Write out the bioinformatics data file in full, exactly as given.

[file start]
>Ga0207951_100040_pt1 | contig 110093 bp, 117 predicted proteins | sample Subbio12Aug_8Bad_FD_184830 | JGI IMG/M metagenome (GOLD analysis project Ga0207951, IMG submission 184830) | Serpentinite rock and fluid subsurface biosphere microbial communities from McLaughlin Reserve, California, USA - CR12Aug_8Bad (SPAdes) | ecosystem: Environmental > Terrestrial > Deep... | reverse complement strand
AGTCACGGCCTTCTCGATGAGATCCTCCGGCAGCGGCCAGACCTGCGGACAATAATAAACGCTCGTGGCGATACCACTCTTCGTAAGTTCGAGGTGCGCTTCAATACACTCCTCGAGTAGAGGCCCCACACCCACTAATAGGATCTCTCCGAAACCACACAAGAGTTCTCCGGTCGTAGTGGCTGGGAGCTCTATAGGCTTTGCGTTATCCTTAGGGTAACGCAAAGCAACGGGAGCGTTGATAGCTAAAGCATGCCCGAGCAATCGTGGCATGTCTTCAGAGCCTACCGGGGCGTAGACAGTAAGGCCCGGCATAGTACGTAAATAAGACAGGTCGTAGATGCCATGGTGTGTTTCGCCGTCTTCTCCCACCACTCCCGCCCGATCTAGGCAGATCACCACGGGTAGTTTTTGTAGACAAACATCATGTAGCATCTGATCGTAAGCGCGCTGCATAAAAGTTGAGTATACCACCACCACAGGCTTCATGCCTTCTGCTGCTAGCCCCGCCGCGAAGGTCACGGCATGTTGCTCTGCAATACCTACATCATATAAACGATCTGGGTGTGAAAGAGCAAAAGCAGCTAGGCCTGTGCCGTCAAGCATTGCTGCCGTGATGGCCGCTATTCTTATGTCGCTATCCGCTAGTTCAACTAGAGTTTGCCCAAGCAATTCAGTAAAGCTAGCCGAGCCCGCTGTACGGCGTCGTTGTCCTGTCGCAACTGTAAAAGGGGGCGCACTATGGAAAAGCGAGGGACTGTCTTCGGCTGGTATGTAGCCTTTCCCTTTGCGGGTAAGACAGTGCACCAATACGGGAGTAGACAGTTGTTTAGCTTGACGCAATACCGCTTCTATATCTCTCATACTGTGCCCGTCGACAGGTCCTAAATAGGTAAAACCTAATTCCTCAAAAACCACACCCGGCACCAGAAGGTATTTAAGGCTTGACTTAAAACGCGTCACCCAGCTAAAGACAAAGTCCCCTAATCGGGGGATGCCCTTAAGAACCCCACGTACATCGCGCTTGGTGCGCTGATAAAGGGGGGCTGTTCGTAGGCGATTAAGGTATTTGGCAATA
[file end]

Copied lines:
>Ga0207951_100040_pt1 | contig 110093 bp, 117 predicted proteins | sample Subbio12Aug_8Bad_FD_184830 | JGI IMG/M metagenome (GOLD analysis project Ga0207951, IMG submission 184830) | Serpentinite rock and fluid subsurface biosphere microbial communities from McLaughlin Reserve, California, USA - CR12Aug_8Bad (SPAdes) | ecosystem: Environmental > Terrestrial > Deep... | reverse complement strand
AGTCACGGCCTTCTCGATGAGATCCTCCGGCAGCGGCCAGACCTGCGGACAATAATAAACGCTCGTGGCGATACCACTCTTCGTAAGTTCGAGGTGCGCTTCAATACACTCCTCGAGTAGAGGCCCCACACCCACTAATAGGATCTCTCCGAAACCACACAAGAGTTCTCCGGTCGTAGTGGCTGGGAGCTCTATAGGCTTTGCGTTATCCTTAGGGTAACGCAAAGCAACGGGAGCGTTGATAGCTAAAGCATGCCCGAGCAATCGTGGCATGTCTTCAGAGCCTACCGGGGCGTAGACAGTAAGGCCCGGCATAGTACGTAAATAAGACAGGTCGTAGATGCCATGGTGTGTTTCGCCGTCTTCTCCCACCACTCCCGCCCGATCTAGGCAGATCACCACGGGTAGTTTTTGTAGACAAACATCATGTAGCATCTGATCGTAAGCGCGCTGCATAAAAGTTGAGTATACCACCACCACAGGCTTCATGCCTTCTGCTGCTAGCCCCGCCGCGAAGGTCACGGCATGTTGCTCTGCAATACCTACATCATATAAACGATCTGGGTGTGAAAGAGCAAAAGCAGCTAGGCCTGTGCCGTCAAGCATTGCTGCCGTGATGGCCGCTATTCTTATGTCGCTATCCGCTAGTTCAACTAGAGTTTGCCCAAGCAATTCAGTAAAGCTAGCCGAGCCCGCTGTACGGCGTCGTTGTCCTGTCGCAACTGTAAAAGGGGGCGCACTATGGAAAAGCGAGGGACTGTCTTCGGCTGGTATGTAGCCTTTCCCTTTGCGGGTAAGACAGTGCACCAATACGGGAGTAGACAGTTGTTTAGCTTGACGCAATACCGCTTCTATATCTCTCATACTGTGCCCGTCGACAGGTCCTAAATAGGTAAAACCTAATTCCTCAAAAACCACACCCGGCACCAGAAGGTATTTAAGGCTTGACTTAAAACGCGTCACCCAGCTAAAGACAAAGTCCCCTAATCGGGGGATGCCCTTAAGAACCCCACGTACATCGCGCTTGGTGCGCTGATAAAGGGGGGCTGTTCGTAGGCGATTAAGGTATTTGGCAATA